Santa Monica city leaders and community members emotionally bid Interim City Manager Lane Dilg farewell this week as she prepares to leave the city for Washington D.C.
Dilg arrived in Santa Monica as a City Attorney in 2017. Mayor Sue Himmelrich and Mayor Pro Tem Kristin McCowan recalled this week how Dilg took on tech giants in the name of preserving Santa Monica’s housing for residents, and did so in-house, which they said was a testament to her confidence in the City Attorney’s Office.
Then, in the early and most uncertain days of the pandemic the City Council had a critical decision to make: who will lead the City through the dark days of the pandemic?
“You stepped up and took the interim city manager position, which, if nothing else shows you are either the bravest, or the dumbest human being on Earth,” Councilmember Gleam Davis said jokingly. “I vote for bravest, because you knew your sense of civic duty overcame whatever qualms you had, and I think that is a rare, rare quality.”
Himmelrich noted this week that Dilg’s was the first recruitment process she had participated in while on an ad-hoc committee.
“Then of course, we got to the pandemic and suddenly Lane was our city manager. And since she’s told us she was leaving, I’ve been going through all of the stages of grieving,” she said. “And I really thought I had gotten to acceptance until today.”
Himmelrich said council knew from day one that Dilg possessed the knowledge and fortitude to see the City through one of its darkest times.
She hit the ground running with the complex task of restructuring a City that was facing $224 million in projected revenue losses.
“Through her leadership, our fiscal health is strong,” Himmelrich said. “The FY 2021-23 Biennial Budget reflects no deficit now or in the five-year forecast. We have retained our AAA bond rating, which means we are poised for a steady and solid economic and community recovery.”
With finances stabilized, Dilg and city leadership shifted their focus to the safety of the city in the midst of the COVID-19 pandemic. Economic recovery was also a focus and through the We Are Santa Monica Fund, $1.1 million was raised to sustain the Virginia Avenue Park Emergency Food Pantry and to support small businesses with small grants and the Black Agenda.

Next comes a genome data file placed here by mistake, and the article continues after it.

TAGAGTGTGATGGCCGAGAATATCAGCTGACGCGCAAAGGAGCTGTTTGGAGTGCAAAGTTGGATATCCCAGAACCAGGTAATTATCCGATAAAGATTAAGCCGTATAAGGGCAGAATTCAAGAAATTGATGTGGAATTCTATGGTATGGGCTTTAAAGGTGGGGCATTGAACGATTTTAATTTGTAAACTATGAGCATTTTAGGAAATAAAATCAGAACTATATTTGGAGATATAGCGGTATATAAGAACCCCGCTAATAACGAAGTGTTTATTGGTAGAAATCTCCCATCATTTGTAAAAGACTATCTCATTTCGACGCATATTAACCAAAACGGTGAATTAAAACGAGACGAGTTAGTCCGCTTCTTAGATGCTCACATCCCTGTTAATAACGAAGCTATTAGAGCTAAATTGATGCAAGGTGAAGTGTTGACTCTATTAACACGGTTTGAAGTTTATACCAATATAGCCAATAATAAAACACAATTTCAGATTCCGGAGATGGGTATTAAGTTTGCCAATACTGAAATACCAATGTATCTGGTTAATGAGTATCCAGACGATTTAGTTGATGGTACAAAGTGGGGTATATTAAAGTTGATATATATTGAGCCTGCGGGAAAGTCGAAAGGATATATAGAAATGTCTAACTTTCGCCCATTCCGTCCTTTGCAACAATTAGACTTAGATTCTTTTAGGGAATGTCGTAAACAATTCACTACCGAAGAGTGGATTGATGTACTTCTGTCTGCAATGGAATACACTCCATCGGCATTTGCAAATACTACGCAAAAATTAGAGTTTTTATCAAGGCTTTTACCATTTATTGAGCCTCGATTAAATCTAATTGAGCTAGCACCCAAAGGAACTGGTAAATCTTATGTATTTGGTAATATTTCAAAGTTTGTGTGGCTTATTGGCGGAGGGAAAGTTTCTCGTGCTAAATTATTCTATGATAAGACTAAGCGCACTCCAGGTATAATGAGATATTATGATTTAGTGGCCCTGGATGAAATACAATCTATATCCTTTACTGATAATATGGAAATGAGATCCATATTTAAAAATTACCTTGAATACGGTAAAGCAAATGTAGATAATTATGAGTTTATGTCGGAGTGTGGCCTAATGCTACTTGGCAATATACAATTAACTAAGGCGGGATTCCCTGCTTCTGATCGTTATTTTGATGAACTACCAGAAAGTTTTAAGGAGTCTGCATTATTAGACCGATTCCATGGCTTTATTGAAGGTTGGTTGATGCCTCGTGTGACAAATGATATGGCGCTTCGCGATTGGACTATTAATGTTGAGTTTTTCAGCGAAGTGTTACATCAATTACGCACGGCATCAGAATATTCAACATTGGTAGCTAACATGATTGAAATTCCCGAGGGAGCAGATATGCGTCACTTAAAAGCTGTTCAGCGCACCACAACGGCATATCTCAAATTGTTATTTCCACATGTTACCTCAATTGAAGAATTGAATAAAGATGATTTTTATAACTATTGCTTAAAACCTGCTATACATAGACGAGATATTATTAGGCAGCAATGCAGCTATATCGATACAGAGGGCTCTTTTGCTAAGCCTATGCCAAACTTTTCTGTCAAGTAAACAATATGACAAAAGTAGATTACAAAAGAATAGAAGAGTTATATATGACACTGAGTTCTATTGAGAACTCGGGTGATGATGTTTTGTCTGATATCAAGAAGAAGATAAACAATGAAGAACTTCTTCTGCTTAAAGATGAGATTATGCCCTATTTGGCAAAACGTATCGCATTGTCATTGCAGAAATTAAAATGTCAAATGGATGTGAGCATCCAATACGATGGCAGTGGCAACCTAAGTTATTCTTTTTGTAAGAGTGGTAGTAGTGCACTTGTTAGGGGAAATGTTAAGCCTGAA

“What I’ve always been so impressed by is the steady calm, and how you can be very direct and informative but you also take great care for all of us, and our roles and the city and you’re just incredibly thoughtful,” McCowan said this week before Dilg took an opportunity to speak about her new adventure out east.
The outgoing City Manager said she couldn’t help but feel like laughing because people always say she has a poker face during council meetings.
“And even I am waiting for the moment where I break into tears because, I think, that there is just so much emotion around everyone in this room and around what this year has been and around how much I love this place and the fact that I am indeed leaving for a swamp. That it is hard to bring it all together in these moments.”
“I think of a moment where I was driving my son somewhere and he referred to Santa Monica as his village. And I loved it so much because it just reflected, so deeply, his love for the place and also reflected to me his vantage point… because it is his village, and he knows the trees, and he knows the streets, and he knows where the swings are and he rides his bike,” Dilg added. “But it also is his village, in that it is the childcare providers, the doctors, the members of the community, the people who build the roads, who expanded the beach bike path — which still is my favorite capital project — this is the community that built his entire life. And, you know, as a mother, you love nothing more than the things that bring your child joy and health and happiness.”
Dilg then moved to thank all of the individuals who make a sacrifice in the name of public service.
“I am sincere when I say to the city staff that there is not a day I could have done this without you. I leaned on all of you in so many different ways and I’m so grateful for the unbelievable dedication that you put in every day. It really was just a tremendous example of what public service is, what it takes to be a community, what it takes to create a community, and I’m so grateful to the city council for giving me the opportunity to serve in my hometown. It’s really an extraordinary, extraordinary thing. So, with all of that, I just want to express my tremendous gratitude to all of you… And I’m sincere when I say that it has been a privilege and I’m really grateful to all of you.”
With tears streaming down her face, Himmelrich said during this week’s farewell, “I’m smiling now. But look, I’m praying on the inside that she’s still going to tell me she’s changed her mind and stay here. I know that’s not happening, but I just am so sad to see you go Lane. I will miss you so much.”